- There are measurable amounts of caffeine in dark chocolate. Eating large amounts may increase blood pressure. Individuals who are sensitive to caffeine should be aware of this when considering adding dark chocolate to their diet.
- Chocolate contains oxalates which can lead to an increase in urinary oxalate excretion. Increased urinary oxalate increases the risk of kidney stone formation. As a result, those individuals prone to developing kidney stones should reduce their intake of oxalate from food – including chocolate – as a way to reduce urinary oxalate.
- Dark chocolate contains a natural chemical called tyramine. Although more data is needed, Tyramine is thought to trigger migraines. Not all individuals who suffer from migraines are sensitive to tyramine, however those who suffer from migraines may consider experimenting to determine if dark chocolate is a trigger for them.
- Milk tends to bind to antioxidants in chocolate making them unavailable. Therefore, milk chocolate is not a good antioxidant source.
- To get the benefits of antioxidants, avoid drinking milk with dark chocolate.
- White chocolate contains no cocoa solids and therefore is not a good source of antioxidants.
Ideas for Healthy Dark Chocolate Consumption:
- High-quality chocolate contains a high percentage of cocoa solids (up to 60 %). It also contains phytochemicals, like flavonoids, that contribute to pigment. More flavonids means darker choclate and greater health benefits. Therefore, avoid purchasing chocolates that have a grayish tone, white spots on the surface or small holes. Look for brown, glossy or dark brown chocolates to purchase- The darker the better!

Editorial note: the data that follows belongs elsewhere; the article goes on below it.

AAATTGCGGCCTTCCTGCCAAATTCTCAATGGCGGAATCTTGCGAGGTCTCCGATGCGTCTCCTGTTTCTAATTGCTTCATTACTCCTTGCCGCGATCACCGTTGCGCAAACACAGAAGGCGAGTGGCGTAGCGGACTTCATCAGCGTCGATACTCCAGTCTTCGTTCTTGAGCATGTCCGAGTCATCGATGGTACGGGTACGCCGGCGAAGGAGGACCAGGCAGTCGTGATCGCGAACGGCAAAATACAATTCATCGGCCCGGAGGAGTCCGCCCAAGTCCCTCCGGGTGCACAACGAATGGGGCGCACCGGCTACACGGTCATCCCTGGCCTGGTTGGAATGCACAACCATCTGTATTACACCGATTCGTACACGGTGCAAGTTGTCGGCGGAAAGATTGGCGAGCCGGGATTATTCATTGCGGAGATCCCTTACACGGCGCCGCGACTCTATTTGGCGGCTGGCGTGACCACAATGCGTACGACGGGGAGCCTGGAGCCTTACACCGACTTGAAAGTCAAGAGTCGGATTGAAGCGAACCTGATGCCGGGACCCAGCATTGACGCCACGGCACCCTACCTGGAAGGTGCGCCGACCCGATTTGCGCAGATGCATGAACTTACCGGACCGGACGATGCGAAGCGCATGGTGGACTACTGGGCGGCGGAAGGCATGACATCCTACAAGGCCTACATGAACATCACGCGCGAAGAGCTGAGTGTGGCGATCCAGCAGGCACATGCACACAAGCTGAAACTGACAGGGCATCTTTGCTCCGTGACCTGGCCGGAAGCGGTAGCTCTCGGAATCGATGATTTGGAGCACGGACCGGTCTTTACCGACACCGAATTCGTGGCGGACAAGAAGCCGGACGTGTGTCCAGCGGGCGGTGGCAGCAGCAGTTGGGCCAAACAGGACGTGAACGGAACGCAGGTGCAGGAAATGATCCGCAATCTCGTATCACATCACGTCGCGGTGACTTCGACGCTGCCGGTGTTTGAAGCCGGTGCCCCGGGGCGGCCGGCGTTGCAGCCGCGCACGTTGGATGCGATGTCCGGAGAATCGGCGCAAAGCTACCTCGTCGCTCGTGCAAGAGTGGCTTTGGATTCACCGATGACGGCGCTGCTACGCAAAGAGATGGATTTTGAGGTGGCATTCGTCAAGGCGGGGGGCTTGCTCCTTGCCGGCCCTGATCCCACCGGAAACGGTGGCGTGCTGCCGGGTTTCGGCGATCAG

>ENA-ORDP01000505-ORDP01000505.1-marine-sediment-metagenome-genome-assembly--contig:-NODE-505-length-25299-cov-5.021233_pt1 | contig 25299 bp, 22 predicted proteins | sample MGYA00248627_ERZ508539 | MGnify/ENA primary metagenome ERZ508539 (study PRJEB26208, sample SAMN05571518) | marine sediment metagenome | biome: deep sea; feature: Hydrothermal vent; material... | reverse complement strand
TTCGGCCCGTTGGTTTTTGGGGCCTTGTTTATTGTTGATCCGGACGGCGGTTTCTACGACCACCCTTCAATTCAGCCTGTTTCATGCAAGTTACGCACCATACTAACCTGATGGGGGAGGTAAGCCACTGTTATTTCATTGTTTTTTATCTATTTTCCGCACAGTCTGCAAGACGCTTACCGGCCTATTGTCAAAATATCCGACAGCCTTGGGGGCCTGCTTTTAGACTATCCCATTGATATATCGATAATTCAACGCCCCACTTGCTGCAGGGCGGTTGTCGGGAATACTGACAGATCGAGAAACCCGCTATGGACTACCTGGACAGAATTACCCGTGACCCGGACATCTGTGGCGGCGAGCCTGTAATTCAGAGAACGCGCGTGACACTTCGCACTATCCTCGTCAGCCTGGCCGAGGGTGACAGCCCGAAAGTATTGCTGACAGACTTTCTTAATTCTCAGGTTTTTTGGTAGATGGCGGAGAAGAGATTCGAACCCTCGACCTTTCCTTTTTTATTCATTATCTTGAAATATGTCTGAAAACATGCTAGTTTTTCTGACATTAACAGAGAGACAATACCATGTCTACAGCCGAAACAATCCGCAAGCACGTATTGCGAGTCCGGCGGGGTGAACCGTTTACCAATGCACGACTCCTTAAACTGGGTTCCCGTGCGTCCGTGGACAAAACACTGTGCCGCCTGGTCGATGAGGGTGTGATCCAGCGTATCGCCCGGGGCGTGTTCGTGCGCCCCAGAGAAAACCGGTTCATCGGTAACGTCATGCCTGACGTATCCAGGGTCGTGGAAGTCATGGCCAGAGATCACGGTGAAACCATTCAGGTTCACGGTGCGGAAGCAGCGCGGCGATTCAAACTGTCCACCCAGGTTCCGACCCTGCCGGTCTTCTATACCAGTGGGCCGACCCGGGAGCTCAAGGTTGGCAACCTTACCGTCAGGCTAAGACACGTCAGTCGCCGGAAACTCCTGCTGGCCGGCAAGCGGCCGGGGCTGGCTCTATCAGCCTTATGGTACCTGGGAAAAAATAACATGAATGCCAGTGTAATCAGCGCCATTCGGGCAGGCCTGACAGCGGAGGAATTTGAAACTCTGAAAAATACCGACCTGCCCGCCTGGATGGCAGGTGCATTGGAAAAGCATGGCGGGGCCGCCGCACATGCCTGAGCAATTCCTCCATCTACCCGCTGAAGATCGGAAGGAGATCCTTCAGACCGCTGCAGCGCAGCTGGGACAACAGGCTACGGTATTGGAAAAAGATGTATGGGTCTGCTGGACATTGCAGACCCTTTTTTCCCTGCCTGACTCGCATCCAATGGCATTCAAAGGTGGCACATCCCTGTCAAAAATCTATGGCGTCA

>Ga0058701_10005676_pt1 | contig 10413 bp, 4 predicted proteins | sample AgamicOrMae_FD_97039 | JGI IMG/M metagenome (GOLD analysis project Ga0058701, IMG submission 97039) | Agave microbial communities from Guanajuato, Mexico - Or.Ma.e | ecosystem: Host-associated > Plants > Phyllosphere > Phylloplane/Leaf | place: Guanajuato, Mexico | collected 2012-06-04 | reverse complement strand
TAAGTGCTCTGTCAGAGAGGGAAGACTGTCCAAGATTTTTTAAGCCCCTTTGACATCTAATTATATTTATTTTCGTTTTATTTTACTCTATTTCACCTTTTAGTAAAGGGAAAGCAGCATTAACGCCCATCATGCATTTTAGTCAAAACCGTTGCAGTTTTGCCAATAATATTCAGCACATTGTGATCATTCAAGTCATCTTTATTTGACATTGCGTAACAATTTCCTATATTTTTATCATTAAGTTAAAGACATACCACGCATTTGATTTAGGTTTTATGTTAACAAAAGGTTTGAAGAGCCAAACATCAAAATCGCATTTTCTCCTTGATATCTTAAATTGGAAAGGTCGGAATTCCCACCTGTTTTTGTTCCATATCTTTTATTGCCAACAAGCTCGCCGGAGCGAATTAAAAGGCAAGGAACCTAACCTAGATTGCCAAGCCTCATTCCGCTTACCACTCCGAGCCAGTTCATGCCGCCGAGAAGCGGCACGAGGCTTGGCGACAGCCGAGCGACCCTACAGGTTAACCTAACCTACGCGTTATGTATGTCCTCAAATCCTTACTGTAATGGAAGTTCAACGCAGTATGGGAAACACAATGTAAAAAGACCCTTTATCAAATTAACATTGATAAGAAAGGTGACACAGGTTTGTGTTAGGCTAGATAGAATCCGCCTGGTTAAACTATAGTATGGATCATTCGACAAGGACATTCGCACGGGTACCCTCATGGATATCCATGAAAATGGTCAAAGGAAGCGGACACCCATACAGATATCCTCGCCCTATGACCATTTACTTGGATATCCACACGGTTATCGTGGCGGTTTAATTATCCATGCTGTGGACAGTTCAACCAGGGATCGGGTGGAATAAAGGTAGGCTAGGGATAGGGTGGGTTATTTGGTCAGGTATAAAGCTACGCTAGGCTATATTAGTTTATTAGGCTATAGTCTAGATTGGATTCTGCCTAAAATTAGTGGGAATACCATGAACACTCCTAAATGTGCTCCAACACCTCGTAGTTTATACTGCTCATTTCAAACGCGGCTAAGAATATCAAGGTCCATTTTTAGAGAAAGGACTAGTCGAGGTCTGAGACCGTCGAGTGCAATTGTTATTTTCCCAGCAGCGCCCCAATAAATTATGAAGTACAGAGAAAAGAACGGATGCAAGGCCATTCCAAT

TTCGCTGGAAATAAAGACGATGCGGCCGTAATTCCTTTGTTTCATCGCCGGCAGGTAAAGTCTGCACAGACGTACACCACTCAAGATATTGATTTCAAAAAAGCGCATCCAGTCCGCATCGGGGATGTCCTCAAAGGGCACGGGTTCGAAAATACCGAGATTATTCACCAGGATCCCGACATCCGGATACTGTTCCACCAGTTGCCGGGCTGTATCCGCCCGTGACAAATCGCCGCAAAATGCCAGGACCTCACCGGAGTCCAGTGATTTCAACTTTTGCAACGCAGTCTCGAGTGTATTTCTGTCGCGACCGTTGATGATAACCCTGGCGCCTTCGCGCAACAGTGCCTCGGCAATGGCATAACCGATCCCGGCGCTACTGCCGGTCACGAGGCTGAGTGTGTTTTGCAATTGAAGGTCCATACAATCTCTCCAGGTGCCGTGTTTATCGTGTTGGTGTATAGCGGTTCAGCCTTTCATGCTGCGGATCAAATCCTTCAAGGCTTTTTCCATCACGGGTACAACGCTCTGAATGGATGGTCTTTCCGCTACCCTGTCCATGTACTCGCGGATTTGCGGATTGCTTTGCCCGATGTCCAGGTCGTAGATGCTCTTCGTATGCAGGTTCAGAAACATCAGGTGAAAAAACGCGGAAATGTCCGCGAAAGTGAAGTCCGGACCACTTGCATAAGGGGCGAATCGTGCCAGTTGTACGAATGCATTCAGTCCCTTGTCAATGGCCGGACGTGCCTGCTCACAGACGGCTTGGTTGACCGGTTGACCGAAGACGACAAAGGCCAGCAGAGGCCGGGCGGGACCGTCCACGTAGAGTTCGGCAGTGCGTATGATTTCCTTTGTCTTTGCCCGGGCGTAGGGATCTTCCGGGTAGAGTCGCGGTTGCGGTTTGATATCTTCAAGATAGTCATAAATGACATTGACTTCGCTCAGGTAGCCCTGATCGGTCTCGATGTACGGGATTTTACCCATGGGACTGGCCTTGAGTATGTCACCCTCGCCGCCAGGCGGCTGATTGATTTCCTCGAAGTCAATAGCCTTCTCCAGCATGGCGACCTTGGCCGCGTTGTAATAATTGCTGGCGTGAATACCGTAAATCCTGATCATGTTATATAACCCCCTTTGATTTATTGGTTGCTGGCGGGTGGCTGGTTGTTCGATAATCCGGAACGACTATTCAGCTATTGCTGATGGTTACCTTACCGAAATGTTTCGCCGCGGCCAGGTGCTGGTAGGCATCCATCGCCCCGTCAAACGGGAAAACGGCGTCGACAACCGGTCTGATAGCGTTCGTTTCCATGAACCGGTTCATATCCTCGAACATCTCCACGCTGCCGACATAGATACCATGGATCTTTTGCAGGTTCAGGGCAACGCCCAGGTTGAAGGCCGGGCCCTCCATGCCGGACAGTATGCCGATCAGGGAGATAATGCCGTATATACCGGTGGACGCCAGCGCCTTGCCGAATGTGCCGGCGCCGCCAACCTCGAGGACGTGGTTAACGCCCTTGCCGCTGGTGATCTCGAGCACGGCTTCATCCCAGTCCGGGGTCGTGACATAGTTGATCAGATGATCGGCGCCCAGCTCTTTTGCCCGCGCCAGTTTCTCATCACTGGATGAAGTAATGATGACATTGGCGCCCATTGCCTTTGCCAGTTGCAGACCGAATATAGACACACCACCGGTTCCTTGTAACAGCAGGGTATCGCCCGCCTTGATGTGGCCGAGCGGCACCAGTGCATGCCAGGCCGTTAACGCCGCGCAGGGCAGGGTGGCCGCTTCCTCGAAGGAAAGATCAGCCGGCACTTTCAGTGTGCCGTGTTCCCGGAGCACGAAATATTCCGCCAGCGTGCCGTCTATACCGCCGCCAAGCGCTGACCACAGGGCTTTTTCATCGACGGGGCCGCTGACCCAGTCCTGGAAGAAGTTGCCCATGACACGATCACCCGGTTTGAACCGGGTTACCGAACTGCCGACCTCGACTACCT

- Look for chocolate made from cocoa butter instead of fats such as palm and coconut oils. Although cocoa butter does contain significant amounts of saturated fat in the form of stearic acid, it has been shown to have a neutral effect on cholesterol unlike the saturated fats in both palm and coconut oils.
- Purchase chocolate without the use of ‘hydrogenated’ or ‘partially hydrogenated’ oils, which are known to negatively impact cholesterol
- A small portion of high quality dark chocolate is recommended. Be aware, dark chocolate is high in calories and fat, so consume sparingly. According to the University of Michigan the recommended daily serving of chocolate is 1 oz. per day. That equals about the size of one small individually wrapped Dove Chocolate.
To Avoid Overindulging in Dark Chocolate:
- Eat it after you have enjoyed lunch or dinner.
- Have a piece of fruit prior to eating dark chocolate to help satisfy your sweet craving.
- Take your time when eating dark chocolate. It is very rich and has complex flavors. Eating it slowly and mindfully wil increase enjoyment.
- Try dipping fresh fruit into melted dark chocolate for a divine dessert! Delicious!
- If you enjoy chocolate flavor, add plain cocoa to your low-fat milk or morning oats. Pur cocoa is much healthier than commercial chocolates and tastes just as great!
So when it comes down to it there are both pros and cons to the consumption of dark chocolate. In the end it is all about moderation and about getting all of the other daily nutrients your body needs to function. Don’t feel guilty about eating dark chocolate- just make sure you aren’t over doing it!
Peace and wellness,
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Resources: Mayo Clinic, University Of Michigan, USDA Nutrient Database